Street boys in Kenya proudly play in kits donated by Bolton Wanderers FC

published on 21 Nov 2014

Some of the most vulnerable boys in Kakamega, Kenya have played their first competitive football match wearing kit donated by Bolton Wanderers FC, thanks to the work of Bolton Corps.

The boys are part of one of our outreach projects which has been running for a year engaging with street boys helping to give them the skills they need to gain work and support themselves so they no longer need to live on the streets. This has included providing food and education in health and hygiene, as well as introducing them to school for the first time. The project has successfully reunited some of the children with their families and helped them to return home.

As part of the lessons in health the boys were split into two teams and given the opportunity to play football with a proper ball – something they hadn’t experienced before. Major Fiona Broom, Commanding Officer at Bolton, visited the project.

Major Fiona Broom, said: “The Salvation Army outreach project in Kakamega works with some of the most disadvantaged boys and most haven’t received the very basics in life. Giving them them the opportunity to play football is fantastic as it demonstrates vital team work skills while helping to keep them fit and active. Sadly, they didn’t have a kit to play in, so as soon as I arrived home I contacted Bolton Wanderers who were more than happy to help. I'd like to thank the football club for their support as it has made such a difference. The boys have now played their first competitive match, proudly dressed in the kits which is wonderful to see.”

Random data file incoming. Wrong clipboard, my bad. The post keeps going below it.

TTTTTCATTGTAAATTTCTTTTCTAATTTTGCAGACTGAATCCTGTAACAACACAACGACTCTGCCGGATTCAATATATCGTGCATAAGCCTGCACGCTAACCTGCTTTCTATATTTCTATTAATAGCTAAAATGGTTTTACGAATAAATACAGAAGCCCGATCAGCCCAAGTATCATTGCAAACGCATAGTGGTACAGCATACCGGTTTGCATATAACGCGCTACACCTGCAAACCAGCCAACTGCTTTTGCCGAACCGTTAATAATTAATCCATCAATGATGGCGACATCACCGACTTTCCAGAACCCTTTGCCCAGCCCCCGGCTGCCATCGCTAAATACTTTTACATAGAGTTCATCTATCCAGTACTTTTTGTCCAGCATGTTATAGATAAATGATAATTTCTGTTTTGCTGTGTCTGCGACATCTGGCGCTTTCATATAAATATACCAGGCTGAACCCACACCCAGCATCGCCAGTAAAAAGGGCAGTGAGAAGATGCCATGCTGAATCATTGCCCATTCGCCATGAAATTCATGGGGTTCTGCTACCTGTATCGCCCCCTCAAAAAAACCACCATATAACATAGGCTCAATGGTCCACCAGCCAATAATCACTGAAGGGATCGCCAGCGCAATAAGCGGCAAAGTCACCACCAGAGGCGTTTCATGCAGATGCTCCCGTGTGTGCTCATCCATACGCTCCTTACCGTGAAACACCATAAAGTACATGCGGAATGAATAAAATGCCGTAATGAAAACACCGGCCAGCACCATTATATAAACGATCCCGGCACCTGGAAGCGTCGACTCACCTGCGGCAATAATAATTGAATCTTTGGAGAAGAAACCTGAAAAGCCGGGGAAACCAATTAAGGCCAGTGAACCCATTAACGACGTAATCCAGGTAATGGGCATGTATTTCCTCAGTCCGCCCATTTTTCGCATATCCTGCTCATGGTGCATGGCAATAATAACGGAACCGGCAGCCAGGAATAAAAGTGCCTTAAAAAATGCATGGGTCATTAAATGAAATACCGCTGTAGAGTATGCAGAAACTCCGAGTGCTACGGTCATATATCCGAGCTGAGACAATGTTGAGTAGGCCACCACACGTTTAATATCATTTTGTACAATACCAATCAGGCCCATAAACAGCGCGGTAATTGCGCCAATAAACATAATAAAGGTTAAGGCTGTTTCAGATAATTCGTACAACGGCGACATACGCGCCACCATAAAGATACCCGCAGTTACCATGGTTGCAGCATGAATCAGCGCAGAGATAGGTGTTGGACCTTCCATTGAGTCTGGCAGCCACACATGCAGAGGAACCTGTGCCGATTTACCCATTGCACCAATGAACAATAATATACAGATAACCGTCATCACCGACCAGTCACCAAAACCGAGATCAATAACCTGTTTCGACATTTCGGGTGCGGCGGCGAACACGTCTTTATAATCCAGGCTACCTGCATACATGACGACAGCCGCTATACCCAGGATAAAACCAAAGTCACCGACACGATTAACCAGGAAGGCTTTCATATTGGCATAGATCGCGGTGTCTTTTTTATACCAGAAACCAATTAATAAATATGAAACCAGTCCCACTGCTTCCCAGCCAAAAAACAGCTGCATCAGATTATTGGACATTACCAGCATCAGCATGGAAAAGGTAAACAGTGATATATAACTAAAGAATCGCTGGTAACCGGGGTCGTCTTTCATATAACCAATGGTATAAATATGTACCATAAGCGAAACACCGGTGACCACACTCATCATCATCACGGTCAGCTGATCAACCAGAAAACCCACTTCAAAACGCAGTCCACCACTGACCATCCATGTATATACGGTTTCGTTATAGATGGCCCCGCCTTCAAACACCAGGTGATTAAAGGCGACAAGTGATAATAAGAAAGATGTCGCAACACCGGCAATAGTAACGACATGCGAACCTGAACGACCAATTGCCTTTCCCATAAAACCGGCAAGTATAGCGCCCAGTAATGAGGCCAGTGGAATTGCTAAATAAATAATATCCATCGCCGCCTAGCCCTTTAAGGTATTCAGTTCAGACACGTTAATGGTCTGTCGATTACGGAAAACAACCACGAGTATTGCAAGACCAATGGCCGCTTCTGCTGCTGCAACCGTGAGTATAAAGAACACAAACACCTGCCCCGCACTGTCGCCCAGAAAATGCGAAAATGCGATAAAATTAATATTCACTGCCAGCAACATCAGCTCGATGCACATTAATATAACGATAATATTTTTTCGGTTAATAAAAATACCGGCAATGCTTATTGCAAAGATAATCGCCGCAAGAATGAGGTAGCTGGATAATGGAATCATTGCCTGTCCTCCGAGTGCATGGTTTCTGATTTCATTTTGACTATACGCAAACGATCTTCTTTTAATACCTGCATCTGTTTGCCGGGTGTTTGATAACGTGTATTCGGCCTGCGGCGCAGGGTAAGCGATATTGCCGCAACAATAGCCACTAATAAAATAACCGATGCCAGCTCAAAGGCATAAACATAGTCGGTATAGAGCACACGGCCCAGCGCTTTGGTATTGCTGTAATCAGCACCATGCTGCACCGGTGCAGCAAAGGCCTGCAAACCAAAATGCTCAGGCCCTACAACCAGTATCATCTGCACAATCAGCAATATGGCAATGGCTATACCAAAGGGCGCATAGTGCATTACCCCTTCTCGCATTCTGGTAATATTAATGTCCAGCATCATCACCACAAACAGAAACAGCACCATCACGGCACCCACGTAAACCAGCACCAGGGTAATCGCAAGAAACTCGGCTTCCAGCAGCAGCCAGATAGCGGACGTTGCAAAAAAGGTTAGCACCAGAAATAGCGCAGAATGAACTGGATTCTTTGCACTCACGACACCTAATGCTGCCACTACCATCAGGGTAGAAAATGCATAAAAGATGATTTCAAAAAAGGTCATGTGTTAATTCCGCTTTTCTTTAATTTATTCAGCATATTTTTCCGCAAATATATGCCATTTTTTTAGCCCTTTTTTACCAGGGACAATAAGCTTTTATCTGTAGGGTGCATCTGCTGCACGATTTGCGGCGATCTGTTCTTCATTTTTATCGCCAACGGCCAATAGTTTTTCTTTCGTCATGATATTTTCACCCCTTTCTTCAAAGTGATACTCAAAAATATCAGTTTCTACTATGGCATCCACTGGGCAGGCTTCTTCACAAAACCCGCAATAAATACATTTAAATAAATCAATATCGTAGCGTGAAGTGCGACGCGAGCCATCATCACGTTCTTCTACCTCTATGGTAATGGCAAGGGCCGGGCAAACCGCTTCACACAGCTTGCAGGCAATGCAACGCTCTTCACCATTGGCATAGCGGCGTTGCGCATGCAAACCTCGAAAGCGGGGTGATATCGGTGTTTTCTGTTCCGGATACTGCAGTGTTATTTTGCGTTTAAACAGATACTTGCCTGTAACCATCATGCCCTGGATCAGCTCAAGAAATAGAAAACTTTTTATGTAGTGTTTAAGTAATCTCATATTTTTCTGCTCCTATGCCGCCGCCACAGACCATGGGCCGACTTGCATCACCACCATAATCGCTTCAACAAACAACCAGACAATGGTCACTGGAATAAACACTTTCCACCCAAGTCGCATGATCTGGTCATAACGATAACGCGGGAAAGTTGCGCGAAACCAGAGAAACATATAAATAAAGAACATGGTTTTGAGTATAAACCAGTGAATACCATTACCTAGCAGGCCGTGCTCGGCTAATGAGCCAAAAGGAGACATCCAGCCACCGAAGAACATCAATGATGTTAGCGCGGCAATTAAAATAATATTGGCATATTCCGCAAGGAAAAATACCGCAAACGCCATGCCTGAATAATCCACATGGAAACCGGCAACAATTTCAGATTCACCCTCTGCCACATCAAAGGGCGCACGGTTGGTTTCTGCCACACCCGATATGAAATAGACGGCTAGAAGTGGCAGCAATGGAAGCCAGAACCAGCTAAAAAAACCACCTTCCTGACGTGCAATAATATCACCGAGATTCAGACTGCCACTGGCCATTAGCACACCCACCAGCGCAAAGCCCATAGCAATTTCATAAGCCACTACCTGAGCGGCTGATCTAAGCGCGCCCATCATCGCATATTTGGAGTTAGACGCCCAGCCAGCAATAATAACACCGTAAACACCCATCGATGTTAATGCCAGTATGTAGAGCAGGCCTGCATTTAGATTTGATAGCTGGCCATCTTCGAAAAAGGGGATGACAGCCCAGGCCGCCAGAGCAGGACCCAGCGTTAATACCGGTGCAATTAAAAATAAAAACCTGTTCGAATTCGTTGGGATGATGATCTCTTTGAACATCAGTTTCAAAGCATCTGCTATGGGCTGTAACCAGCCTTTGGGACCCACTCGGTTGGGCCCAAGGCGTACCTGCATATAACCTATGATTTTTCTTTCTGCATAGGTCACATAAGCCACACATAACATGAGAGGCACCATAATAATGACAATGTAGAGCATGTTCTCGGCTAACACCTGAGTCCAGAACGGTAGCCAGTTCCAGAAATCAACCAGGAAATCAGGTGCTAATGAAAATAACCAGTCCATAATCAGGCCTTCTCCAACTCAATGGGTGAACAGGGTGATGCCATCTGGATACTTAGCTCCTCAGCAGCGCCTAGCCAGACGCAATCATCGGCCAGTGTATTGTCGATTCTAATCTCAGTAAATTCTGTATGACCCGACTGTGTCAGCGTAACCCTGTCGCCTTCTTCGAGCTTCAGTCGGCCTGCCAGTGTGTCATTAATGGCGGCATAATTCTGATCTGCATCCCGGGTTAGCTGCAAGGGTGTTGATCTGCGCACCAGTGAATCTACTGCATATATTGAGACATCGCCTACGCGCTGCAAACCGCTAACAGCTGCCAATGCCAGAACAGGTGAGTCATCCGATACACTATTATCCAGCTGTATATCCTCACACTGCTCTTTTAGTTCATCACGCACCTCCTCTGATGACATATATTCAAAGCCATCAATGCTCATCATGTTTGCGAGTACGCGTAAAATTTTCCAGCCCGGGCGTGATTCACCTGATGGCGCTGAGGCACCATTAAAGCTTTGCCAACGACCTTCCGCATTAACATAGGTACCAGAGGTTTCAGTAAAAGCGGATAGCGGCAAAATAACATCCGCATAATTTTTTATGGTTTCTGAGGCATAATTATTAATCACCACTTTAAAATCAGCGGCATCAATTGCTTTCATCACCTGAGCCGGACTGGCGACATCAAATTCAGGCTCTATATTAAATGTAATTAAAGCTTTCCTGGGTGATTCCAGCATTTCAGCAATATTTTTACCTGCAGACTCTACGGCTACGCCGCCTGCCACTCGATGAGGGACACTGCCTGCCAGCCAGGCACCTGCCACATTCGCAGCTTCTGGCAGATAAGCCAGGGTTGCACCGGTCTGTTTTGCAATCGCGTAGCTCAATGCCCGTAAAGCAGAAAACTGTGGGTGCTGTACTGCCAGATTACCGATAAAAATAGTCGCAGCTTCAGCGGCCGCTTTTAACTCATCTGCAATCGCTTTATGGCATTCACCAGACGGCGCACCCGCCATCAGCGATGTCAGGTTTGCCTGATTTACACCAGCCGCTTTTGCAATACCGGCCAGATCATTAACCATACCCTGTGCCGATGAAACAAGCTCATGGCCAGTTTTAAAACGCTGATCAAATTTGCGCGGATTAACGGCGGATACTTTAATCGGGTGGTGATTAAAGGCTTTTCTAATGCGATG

Major Broom is planning to take 14 volunteers from the corps in Bolton aged between 15 and 65 out to Kenya to work on some of the other projects in the area for two weeks next year.

Major Broom continued: “We are very grateful to our group of volunteers from Bolton who have kindly given up their time. I believe we can make a big impact on the lives of some of the most vulnerable people who The Salvation Army is working with in Kenya. However, as the trip costs almost £1,400 per person it won’t be possible for everyone to go unless we’re able to secure support from local businesses. We’re not able to take much with us due to baggage restrictions so the most valuable donation would be money as it will go towards travel costs, allowing us all to go and together I know we'll make a big difference.”